You are using an older browser version. Please use a supported version for the best MSN experience.

High Court finds against Flight Centre

AAP logoAAP 13/12/2016

The High Court has found travel agency Flight Centre tried to engage in anti-competitive conduct, upholding a Federal Court decision that could see the company slugged $11 million.

The competition watchdog launched the initial case alleging Flight Centre sought to induce Singapore Airlines, Malaysia Airlines and Emirates to stop directly offering international airfares at prices lower than it offered.

A majority of High Court judges held that Flight Centre was in competition with the airlines when it attempted to induce each one not to discount the price of international airline tickets sold directly to customers.

The case now returns to the Federal Court for determination of penalty.

The original trial judge Justice John Logan imposed a fine of $11 million, an amount ACCC chairman Rod Sims has since argued was inadequate.

"The ACCC pursued this matter because we were concerned that Flight Centre's conduct in this case affected the competitive process," Mr Sims said on Wednesday.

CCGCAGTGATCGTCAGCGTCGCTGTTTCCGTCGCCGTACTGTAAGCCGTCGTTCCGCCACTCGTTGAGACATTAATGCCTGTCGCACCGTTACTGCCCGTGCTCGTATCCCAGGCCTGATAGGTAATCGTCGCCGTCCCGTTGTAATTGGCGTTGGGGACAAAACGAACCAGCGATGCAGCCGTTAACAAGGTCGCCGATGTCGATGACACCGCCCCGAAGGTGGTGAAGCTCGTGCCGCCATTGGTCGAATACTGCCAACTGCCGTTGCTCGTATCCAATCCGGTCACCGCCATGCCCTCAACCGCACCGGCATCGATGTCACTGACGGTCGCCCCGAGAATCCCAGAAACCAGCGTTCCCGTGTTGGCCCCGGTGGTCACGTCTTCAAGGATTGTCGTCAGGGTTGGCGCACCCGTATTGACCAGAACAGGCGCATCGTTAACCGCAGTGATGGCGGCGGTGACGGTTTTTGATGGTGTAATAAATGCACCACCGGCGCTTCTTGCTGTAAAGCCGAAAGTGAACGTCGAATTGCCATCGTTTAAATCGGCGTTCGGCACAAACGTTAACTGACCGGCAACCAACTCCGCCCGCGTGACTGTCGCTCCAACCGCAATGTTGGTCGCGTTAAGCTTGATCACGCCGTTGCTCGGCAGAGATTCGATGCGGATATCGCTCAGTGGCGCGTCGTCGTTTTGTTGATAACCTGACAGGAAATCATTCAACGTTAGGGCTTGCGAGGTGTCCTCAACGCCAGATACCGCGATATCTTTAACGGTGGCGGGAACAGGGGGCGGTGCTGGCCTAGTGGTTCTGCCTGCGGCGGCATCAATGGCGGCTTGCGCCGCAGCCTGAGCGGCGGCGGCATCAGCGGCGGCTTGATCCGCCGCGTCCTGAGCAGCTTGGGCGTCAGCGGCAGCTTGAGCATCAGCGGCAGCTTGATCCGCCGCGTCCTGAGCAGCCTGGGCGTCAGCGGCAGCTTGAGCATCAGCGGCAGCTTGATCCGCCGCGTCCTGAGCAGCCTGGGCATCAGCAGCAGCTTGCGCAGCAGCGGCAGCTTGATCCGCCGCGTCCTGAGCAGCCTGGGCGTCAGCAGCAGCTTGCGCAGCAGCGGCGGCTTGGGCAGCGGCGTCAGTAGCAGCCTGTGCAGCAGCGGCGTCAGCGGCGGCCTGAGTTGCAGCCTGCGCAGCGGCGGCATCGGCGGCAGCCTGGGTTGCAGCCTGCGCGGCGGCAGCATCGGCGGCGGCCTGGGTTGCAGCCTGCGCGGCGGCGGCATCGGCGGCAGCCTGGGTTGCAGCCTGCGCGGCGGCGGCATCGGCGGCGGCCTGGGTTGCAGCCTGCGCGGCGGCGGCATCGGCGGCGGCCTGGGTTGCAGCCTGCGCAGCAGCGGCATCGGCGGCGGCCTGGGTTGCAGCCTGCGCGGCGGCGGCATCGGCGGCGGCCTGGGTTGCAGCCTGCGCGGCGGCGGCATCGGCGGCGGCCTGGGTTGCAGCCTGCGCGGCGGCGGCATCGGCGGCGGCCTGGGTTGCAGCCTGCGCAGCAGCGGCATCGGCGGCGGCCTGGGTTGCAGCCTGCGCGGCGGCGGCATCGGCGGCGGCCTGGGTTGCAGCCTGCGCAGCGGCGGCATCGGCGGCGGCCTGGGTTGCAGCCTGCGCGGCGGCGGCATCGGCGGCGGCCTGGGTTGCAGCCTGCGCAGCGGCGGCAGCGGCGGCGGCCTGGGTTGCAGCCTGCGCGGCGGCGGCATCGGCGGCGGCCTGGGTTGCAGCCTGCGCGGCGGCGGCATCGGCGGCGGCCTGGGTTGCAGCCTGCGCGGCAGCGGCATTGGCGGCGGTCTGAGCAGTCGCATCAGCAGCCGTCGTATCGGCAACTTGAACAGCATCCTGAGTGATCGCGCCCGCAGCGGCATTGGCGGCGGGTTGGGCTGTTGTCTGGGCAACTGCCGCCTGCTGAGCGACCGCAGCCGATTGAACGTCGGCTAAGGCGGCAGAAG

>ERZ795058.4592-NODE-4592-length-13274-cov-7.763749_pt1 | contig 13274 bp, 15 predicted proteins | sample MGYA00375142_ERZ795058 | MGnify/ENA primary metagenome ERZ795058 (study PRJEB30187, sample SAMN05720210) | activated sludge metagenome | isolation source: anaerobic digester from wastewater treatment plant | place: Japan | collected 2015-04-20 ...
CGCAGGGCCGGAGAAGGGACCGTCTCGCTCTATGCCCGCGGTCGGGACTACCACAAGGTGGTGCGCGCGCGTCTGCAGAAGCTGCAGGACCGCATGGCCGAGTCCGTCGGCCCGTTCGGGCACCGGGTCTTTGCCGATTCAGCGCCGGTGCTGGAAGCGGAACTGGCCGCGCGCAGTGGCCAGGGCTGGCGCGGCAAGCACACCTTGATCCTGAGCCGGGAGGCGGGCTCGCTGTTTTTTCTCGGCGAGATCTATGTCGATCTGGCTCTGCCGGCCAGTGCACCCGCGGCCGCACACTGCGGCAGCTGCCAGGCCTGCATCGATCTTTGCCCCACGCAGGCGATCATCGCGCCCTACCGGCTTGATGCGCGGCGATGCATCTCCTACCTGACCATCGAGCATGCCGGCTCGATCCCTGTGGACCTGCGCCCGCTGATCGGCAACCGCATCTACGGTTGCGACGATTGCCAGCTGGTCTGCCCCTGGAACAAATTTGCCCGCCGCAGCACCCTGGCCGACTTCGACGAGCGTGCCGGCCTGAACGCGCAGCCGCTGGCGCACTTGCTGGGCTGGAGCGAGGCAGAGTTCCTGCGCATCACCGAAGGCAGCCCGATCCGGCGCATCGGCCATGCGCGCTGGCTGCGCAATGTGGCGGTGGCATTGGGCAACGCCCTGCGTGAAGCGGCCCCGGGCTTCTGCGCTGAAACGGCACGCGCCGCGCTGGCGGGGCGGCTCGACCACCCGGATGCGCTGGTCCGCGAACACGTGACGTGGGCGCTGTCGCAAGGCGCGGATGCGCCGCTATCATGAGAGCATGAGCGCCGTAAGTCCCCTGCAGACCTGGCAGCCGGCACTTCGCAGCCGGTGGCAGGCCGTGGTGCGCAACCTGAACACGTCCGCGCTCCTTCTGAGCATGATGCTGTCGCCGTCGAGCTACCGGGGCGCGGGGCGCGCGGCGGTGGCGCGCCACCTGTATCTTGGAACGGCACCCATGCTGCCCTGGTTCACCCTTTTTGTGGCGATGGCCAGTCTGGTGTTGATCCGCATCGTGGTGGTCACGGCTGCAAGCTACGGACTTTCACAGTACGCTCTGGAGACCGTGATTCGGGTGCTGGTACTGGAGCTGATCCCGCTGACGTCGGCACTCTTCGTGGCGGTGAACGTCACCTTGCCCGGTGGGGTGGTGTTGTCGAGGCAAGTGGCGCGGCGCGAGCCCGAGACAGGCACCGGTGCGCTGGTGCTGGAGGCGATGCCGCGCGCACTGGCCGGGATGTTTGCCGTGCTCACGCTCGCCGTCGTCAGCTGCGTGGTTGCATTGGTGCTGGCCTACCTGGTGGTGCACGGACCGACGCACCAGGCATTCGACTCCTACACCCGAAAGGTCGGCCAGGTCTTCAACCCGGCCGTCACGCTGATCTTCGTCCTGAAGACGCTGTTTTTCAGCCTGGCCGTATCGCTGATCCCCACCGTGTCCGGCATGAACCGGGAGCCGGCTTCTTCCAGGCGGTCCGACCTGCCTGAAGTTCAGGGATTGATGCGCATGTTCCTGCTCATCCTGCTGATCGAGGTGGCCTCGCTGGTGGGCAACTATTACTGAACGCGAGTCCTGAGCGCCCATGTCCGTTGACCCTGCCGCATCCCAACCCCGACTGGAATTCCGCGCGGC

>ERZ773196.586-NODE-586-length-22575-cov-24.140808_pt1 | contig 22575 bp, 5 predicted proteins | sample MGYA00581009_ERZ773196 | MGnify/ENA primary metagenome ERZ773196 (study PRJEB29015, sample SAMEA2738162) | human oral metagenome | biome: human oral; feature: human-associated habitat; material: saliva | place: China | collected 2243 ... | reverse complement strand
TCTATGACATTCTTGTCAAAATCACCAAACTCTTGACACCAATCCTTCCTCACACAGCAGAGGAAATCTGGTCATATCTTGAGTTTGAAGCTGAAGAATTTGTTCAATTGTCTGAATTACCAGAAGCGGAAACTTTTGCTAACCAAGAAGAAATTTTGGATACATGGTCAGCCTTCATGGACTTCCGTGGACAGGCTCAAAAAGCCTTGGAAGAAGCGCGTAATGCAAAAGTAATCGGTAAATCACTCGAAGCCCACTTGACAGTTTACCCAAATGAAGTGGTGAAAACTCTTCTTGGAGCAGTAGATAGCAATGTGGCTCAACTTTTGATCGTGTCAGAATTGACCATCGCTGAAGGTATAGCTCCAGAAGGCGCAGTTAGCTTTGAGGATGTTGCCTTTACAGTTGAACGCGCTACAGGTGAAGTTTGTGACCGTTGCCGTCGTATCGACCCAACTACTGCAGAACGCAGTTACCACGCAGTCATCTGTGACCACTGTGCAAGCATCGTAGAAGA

The High Court judges heard Flight Centre acted as an agent to sell international plane tickets on behalf of airlines, receiving a commission for each sale.

It entered preferred airline agreements with Singapore Airlines, Malaysia Airlines and Emirates, with additional incentive commissions.

However, these airlines sometimes sold cheaper tickets directly to customers. That caused problems for Flight Centre because it advertised it would undercut any fare.

Between August 2005 and May 2009, Flight Centre sent a series of emails to the airlines telling them to stop directly offering international airfares at the lower prices.

After negotiations with Singapore Airlines broke down, Flight Centre instructed staff to stop selling tickets on that carrier.

The Federal Court initially found for the ACCC but, on appeal, found for Flight Centre, holding that it wasn't in competition with the airlines for which it sold tickets.

The ACCC then appealed to the High Court.

"This decision will provide important guidance for future application of competition laws in Australia to other situations where competing offers are made directly to consumers by both agents and their principals," Mr Sims said.

"It is likely to be particularly relevant when businesses make online sales in competition with their agents."

This case was one of the last in which retiring Chief Justice John French delivered the lead judgment. He was in the minority, with four other judges allowing the ACCC appeal.

image beaconimage beaconimage beacon